Kevin Baker (author)

From Wikipedia, the free encyclopedia
Jump to: navigation, search
For the hockey player, see Kevin Baker (hockey).

Kevin Baker (born 1958) is an American novelist and journalist.


He was born in Englewood, New Jersey,[1] and grew up in Rockport, Massachusetts.[2][3] As a youth he worked on the local newspaper Gloucester Daily Times,[1] covering school-boy sports, as well as town meetings and other civic affairs. He graduated from Columbia University in 1980,[1] with a major in political science.[2]

Baker is the author of the City of Fire trilogy, published by HarperCollins, which consists of the following historical novels: Dreamland (1998); the bestselling Paradise Alley (2002); and Strivers Row (2006). The middle volume of the trilogy won the 2003 James Fenimore Cooper Prize for Best Historical Fiction[4] and the 2003 American Book Award.[5]

Baker's first book, Sometimes You See it Coming (1993),[1] was a contemporary baseball novel loosely based on the life of Ty Cobb.[2] He also wrote a graphic novel, Luna Park (2009), with drawings by Croatian artist Danijel Žeželj.[6]

He was the chief historical researcher on Harold Evans’s illustrated history of the United States, The American Century (1998).[7] He was a columnist ("In the News") for American Heritage magazine from 1998 to 2007.[8] In 2009 appeared on C-SPAN's Washington Journal and The Colbert Report, to discuss the Obama presidency.[9]

Baker is the author of America: The Story of Us (2010) and also wrote the new final chapter for the 2010 reissue of Baseball, the companion book to Ken Burns' 10-part film, Baseball, which aired on public television.

In 2014, Baker's historical novel The Big Crowd was published by Houghton Mifflin Harcourt. Scott Turow for The New York Times Book Review wrote: "Best of all, the novel delivers on what the title promises....I've read few other novels that portray, in such a nuanced way, the temptations of power, the complex division of control in a great metropolis and the perils of political deal-making in that environment."[10]

Baker resides in New York, where he is a contributing editor to Harper's Magazine.[8] He is a regular contributor to The New York Times and The New York Times Book Review.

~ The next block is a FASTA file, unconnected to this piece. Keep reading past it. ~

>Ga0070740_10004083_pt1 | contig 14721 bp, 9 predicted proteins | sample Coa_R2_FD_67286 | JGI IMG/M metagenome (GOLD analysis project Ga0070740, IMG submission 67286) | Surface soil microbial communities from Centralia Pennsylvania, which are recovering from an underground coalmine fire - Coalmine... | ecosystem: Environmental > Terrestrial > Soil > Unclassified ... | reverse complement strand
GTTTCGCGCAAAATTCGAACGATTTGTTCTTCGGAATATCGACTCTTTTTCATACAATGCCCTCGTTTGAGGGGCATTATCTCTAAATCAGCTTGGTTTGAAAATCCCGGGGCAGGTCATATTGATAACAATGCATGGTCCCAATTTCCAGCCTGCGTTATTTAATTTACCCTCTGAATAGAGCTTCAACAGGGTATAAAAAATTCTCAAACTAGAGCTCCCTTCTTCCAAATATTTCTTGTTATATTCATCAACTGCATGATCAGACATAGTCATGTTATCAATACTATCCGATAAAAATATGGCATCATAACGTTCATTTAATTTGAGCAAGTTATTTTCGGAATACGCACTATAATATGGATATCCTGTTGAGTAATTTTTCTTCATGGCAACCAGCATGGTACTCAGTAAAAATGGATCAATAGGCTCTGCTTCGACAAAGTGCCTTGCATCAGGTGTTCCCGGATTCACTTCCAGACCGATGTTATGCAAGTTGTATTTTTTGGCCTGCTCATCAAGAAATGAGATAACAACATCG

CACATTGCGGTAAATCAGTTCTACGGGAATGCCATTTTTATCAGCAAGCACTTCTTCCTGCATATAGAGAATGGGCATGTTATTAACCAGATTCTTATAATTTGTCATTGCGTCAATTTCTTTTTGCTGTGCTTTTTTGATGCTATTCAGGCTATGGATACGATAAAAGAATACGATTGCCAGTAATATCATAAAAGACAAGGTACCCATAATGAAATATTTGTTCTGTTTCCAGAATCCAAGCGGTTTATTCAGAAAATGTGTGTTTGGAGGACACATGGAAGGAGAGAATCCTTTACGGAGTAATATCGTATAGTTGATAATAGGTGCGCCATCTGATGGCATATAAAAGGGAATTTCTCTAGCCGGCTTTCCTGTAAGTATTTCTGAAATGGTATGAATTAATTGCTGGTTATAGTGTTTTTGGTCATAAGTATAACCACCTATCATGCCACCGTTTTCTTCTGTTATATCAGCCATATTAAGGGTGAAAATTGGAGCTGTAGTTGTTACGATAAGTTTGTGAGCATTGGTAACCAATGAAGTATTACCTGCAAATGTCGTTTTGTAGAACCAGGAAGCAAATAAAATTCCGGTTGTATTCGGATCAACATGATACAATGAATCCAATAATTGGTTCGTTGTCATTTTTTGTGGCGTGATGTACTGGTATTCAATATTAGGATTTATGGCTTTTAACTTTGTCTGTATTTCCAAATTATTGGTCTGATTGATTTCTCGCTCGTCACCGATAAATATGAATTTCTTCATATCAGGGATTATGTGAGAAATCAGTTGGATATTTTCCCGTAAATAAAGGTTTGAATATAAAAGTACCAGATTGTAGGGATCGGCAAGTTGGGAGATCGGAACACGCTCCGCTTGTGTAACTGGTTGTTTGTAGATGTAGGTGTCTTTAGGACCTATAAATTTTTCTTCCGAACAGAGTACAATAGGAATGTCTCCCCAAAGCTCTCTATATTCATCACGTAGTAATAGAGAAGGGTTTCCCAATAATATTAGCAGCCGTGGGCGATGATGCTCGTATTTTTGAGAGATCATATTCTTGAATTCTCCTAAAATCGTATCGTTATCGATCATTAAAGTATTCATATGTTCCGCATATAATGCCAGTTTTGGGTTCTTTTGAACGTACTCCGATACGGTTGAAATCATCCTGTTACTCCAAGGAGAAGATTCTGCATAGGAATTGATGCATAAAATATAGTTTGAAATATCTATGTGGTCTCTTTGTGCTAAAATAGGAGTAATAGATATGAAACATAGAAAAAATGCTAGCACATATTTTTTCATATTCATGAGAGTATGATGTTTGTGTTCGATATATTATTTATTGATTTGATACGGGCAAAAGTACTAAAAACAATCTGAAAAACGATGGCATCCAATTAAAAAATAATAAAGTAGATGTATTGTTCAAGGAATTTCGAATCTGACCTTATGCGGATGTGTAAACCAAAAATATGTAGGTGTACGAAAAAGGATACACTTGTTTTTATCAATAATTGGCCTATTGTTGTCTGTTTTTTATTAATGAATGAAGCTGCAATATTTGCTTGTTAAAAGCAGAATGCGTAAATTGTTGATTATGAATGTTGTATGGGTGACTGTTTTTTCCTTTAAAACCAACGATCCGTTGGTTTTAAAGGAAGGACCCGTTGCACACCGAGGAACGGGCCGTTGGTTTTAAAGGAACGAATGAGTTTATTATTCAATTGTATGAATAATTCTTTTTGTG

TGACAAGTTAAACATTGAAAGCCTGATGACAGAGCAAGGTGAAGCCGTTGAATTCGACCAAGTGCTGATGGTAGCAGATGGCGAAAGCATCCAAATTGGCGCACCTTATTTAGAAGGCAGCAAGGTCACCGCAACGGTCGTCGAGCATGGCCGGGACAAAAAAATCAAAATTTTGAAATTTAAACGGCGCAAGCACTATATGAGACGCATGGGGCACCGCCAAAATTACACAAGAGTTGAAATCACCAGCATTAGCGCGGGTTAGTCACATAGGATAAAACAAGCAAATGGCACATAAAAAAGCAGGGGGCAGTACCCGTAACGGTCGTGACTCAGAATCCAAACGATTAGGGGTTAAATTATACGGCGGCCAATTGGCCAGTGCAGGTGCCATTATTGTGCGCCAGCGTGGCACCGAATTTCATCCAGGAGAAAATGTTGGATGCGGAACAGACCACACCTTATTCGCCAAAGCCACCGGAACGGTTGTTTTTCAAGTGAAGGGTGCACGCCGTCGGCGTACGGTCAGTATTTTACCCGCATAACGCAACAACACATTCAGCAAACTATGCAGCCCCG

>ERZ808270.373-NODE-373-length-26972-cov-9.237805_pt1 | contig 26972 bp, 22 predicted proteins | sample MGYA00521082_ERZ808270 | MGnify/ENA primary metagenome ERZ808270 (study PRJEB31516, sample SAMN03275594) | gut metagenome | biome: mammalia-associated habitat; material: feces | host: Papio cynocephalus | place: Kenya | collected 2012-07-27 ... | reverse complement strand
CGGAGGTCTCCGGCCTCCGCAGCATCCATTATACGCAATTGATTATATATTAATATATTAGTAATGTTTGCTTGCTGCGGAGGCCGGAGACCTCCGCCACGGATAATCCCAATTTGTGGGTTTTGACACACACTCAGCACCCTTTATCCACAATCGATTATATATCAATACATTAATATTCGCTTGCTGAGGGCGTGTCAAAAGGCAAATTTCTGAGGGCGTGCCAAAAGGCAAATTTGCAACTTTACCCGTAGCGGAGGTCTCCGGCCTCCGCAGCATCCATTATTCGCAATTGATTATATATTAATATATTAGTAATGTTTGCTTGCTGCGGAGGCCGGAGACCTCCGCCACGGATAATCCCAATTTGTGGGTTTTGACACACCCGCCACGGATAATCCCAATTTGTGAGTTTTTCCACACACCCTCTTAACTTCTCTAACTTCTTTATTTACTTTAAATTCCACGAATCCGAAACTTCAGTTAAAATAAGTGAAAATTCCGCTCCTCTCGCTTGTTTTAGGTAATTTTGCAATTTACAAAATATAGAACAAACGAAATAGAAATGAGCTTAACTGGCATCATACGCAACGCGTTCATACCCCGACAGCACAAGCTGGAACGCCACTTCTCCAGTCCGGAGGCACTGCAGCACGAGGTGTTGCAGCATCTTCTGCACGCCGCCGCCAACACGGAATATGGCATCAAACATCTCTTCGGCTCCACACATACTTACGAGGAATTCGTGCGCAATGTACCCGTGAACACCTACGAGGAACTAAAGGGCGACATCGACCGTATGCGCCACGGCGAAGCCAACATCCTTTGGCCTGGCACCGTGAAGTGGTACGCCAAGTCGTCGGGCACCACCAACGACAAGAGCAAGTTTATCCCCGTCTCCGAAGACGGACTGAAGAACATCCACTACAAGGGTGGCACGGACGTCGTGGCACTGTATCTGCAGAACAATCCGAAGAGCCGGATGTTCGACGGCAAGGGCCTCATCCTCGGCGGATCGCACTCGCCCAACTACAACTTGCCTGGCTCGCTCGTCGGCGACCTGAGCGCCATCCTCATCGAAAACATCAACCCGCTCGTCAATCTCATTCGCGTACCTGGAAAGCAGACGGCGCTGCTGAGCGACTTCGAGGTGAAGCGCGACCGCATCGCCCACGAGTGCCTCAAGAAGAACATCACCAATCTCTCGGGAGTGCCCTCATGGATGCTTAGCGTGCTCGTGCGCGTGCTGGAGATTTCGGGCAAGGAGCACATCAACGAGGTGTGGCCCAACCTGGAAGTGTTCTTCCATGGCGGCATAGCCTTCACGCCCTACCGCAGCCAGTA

1. ^ a b c d "Kevin (Breen) Baker." Contemporary Authors Online. Detroit: Gale, 2005. Retrieved via Biography in Context database 2016-06-19.
  2. ^ a b c Shafner, Rhonda (December 29, 2002). "At Home with History: Books Have Long Taken Writer Kevin Baker into the Past." Reading Eagle (Reading, Pa.). Retrieved via Google News 2016-06-19.
  3. ^ "Kevin Baker – About." Kevin Baker [author's website]. Retrieved 2016-06-19.
  4. ^ "James Fenimore Cooper Prize." Society of American Historians. Retrieved 2016-06-19.
  5. ^ "Before Columbus Foundation Presents the American Book Awards 2003" [press release]. Before Columbus Foundation. Available as PDF file on the foundation's website ( Retrieved 2016-06-19.
  6. ^ Kois, Dan (January 13, 2010). "Book World reviews the graphic novel 'Luna Park' by Kevin Baker" [book review]. Washington Post.
  7. ^ Reynolds, David S. (October 11, 1998). "The March of Time: The American Century by Harold Evans with Gail Buckland and Kevin Baker" [book review]. New York Times. "... with the help of a research team headed by Kevin Baker, [Evans] has culled a staggering amount of information from other history books."
  8. ^ a b "Kevin (Breen) Baker." The Writers Directory. Detroit: St. James Press, 2016. Retrieved via Biography in Context database 2016-06-19.
  9. ^ "Book Discussion on Barack Hoover Obama" (June 21, 2009). C-SPAN. Retrieved 2016-06-19.
  10. ^ Turow, Scott (September 13, 2013). "On the Waterfront and Elsewhere: 'The Big Crowd', A Novel by Kevin Baker". New York Times. Retrieved 2016-06-19. Print version appeared on September 15, 2013.